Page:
Perhaps the best-known pilgrim work in literature, Chaucer's poetic telling of the pilgrimage of a group of people of all classes and interests to the shrine of St. Thomas à Becket at Canterbury Cathedral is a classic of the English language. He creates a disparate group of characters who travel together for security against robbers and amuse themselves by telling tales that reveal their personalities. The stories are pious, straightforward, or bawdy in turn and provide insights into popular attitudes toward English society and religion in the high Middle Ages.
The book was written around 1390 but first saw print in 1478 after undergoing many copyists, so that there are dozens of versions. The fact that it could be circulated in handwritten copies for a century and a half is a testimony to its popularity. Once printed, it has never gone out of print, and there are many editions available today. It is a standard piece of literature familiar to any English-speaking high school or university student.
The context of the Canterbury Tales is the fractured society of Chaucer's time. The Black Plague had decimated Europe, killing off a third or more of the population. The Catholic Church was in schism, divided between two popes and with its authority under question at all sides due to corruption among the clergy. The Peasants' Revolt of 1381 laid bare the exploitation of the poor.
Among the pilgrims in Chaucer's stories are several church professionals: a monk and a friar, a priest, a summoner (one who brought cases in Church courts against heretics and others), a pardoner (who sold indulgences), and a nun and a prioress. Only one nun acquits herself well as a faithful Christian. The others, in their stories, reveal their failings and insincerity. Not only the Christian religion but also the feudal social system is exposed and ridiculed in the tales.
To what extent are the pilgrims of the Canterbury Tales typical of medieval pilgrimage, and to what extent are they a literary device that enables Chaucer to expose the fragility of English society at the time? Or were these flawed characters embarking on a pilgrimage in order to seek pardon for their sins or out of devotion? Both aspects are shown, although the former predominates.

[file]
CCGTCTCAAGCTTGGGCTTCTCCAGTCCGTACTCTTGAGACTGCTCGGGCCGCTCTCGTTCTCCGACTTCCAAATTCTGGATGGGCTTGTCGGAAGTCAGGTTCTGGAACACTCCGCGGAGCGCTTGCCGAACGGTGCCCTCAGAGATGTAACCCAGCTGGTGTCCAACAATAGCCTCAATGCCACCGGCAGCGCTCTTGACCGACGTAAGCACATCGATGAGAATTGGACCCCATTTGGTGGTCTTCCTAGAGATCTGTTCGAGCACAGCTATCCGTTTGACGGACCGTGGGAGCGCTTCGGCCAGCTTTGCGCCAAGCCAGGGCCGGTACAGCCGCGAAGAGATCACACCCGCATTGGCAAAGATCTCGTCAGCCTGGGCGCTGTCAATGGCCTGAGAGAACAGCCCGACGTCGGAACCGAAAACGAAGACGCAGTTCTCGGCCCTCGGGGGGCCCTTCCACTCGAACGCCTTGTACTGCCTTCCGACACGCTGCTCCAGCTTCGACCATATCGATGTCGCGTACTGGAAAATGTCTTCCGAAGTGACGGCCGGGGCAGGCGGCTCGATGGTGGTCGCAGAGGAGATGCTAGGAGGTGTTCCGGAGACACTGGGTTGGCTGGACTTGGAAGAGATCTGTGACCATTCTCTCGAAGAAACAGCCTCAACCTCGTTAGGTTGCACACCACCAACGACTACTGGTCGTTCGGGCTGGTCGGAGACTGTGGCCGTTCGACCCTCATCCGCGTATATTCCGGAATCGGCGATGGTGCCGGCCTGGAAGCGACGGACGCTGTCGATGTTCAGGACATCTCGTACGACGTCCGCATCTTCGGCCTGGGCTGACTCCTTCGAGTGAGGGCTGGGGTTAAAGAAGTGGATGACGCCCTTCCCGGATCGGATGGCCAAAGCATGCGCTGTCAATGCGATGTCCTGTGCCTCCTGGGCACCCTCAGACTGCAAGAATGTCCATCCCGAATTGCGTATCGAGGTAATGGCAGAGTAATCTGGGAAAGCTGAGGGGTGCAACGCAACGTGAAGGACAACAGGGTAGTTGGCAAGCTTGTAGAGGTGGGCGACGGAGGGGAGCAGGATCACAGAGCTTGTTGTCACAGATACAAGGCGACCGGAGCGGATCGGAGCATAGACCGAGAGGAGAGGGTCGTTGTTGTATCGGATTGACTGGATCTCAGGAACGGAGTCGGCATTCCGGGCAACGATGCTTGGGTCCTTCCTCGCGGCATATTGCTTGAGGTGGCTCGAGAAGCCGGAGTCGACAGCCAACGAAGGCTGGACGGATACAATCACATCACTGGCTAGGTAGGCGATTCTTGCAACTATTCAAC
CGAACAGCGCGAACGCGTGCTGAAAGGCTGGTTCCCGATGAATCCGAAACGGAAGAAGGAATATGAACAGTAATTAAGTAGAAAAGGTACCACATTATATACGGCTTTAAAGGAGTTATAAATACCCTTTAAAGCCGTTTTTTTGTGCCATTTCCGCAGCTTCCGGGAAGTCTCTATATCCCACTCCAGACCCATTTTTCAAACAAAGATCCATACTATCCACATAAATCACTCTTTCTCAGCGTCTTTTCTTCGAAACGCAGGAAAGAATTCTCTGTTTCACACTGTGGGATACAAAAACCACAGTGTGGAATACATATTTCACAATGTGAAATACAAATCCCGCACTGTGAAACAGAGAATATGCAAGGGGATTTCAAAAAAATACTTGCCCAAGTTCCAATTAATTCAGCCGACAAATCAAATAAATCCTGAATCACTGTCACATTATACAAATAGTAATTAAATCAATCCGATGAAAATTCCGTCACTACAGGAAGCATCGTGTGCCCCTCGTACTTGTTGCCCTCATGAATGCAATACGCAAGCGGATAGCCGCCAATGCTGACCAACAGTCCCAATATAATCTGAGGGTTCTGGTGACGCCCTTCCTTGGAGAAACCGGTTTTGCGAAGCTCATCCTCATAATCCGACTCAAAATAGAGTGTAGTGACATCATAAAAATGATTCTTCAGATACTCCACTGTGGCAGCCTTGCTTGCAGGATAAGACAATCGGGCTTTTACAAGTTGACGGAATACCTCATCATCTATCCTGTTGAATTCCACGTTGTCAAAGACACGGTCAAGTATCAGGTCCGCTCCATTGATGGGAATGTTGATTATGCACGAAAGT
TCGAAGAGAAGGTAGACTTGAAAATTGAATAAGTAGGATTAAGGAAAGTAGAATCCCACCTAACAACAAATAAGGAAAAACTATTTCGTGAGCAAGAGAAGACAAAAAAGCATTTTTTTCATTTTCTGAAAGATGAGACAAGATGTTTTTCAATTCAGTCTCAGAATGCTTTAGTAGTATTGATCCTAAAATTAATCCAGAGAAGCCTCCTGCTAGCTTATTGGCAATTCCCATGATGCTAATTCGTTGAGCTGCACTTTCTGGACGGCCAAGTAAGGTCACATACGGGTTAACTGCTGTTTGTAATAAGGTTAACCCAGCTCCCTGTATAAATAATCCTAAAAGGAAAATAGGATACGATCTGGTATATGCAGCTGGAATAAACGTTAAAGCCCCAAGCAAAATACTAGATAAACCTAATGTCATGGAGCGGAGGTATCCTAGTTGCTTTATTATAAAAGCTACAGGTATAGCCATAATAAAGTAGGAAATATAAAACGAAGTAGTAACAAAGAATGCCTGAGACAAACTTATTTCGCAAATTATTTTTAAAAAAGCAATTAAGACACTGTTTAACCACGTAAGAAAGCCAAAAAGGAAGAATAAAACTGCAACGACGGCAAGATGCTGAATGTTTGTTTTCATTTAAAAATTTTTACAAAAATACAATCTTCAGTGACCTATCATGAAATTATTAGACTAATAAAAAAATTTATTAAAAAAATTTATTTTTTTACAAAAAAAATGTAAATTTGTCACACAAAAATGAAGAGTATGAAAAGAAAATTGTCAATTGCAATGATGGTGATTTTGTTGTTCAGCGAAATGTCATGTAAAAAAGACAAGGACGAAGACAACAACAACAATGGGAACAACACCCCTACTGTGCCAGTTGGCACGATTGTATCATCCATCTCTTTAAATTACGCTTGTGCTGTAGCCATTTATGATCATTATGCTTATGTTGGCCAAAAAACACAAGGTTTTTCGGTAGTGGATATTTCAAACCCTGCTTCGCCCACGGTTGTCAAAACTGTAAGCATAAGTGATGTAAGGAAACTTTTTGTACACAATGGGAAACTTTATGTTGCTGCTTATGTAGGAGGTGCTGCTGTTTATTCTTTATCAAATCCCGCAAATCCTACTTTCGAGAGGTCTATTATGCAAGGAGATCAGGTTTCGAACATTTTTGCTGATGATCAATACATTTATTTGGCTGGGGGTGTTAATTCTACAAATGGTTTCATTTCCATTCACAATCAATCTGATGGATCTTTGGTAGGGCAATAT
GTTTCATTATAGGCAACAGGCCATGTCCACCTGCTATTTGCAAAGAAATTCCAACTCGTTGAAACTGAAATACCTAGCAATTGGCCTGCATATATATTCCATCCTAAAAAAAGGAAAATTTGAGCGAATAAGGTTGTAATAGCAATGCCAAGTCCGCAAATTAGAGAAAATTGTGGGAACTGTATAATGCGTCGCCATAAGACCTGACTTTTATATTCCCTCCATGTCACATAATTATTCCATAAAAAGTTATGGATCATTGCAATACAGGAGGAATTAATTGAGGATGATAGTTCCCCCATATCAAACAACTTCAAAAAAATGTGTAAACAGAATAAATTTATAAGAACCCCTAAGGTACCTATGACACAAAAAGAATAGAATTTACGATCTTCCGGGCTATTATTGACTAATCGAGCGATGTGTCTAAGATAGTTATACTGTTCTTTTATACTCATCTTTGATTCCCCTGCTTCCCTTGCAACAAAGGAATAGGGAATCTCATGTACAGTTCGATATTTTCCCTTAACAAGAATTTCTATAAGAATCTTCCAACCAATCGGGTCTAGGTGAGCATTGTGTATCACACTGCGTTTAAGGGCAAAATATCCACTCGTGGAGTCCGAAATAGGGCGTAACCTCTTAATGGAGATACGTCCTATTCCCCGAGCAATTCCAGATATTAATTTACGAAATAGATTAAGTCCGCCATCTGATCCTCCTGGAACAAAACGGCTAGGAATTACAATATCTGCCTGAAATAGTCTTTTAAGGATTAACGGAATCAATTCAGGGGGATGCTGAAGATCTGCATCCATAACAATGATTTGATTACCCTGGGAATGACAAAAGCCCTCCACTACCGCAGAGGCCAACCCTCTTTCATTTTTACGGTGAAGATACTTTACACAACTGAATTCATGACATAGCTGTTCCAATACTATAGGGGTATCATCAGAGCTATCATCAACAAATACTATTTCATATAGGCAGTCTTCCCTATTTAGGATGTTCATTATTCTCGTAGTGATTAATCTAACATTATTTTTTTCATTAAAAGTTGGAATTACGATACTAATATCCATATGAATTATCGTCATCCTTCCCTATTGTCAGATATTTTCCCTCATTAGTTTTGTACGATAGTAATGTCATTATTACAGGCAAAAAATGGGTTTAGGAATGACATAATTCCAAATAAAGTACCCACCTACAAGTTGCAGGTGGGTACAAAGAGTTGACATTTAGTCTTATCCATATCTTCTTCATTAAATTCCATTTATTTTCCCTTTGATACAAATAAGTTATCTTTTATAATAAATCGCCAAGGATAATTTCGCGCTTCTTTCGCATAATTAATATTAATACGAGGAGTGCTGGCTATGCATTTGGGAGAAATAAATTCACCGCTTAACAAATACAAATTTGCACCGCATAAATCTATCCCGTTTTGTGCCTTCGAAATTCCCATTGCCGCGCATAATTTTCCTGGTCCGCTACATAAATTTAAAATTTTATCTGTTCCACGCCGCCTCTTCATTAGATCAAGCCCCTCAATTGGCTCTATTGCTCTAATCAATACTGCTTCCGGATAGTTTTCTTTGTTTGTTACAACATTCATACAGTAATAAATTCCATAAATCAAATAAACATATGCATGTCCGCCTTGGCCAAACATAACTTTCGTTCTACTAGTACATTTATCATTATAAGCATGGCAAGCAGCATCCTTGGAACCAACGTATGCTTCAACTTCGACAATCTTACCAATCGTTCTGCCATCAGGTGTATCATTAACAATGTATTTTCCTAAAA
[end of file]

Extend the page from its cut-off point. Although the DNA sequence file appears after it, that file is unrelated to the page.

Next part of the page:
The Canterbury Tales do reveal some of the typical elements of medieval pilgrimage. The travelers have banded together for protection; having a knight and a squire in their number must have been a relief to the others. The group is mixed, with several layers of feudal society represented. While groups of all upper-class dignitaries might have gone together, or all common folk, practicality dictated that when they assembled at a tavern in Southwark, they would gather whoever was available, regardless of social class.
Another common theme is the variety of motives that bring them on pilgrimage—some pious, others venal. The Pardoner was probably hoping to make a little money off the gullible pilgrims at the shrine. A couple of the men are not above seeking some innocent or not-so-innocent flirtation. Several are openly lecherous.
They amused themselves with a storytelling contest, a typical entertainment of the time. The “winner” received the acknowledgement of the rest and was treated to a dinner, as happens in the Canterbury Tales. This provides Chaucer with a framework for the book, but one that would have been familiar to all his readers.
As for the motives of the pilgrims, Chaucer deliberately twists them from the beginning. The Host gets the group to agree to his terms for leading the pilgrimage, something he evidently has done before. Each is to tell two tales, and he will judge the winner. He is also to be sole arbiter of everything that happens on the trip. Subtly, then, he has changed the terms of the pilgrimage from religious to mercenary, as he comments that the saint will pay back their devotion and offerings. Only the Parson and his brother, the simple Plowman, remain motivated by faith. Some almost rise to that level, like the Knight, a man of stern duty and military bravery. What is striking is that no one seems to be on the pilgrimage seeking either a miracle or forgiveness for sin. So much of the pilgrimage seems to be about displays of wealth and success. The Wife of Bath, one of the most colorful figures, “collects” pilgrimages; she has been to Jerusalem three times and to other exotic shrines.
The Canterbury Tales ends as a commentary on pilgrimage as a symbol of human frailty and the state of contemporary society.
See also: Canterbury Cathedral, Pilgrimage, Pilgrim's Progress
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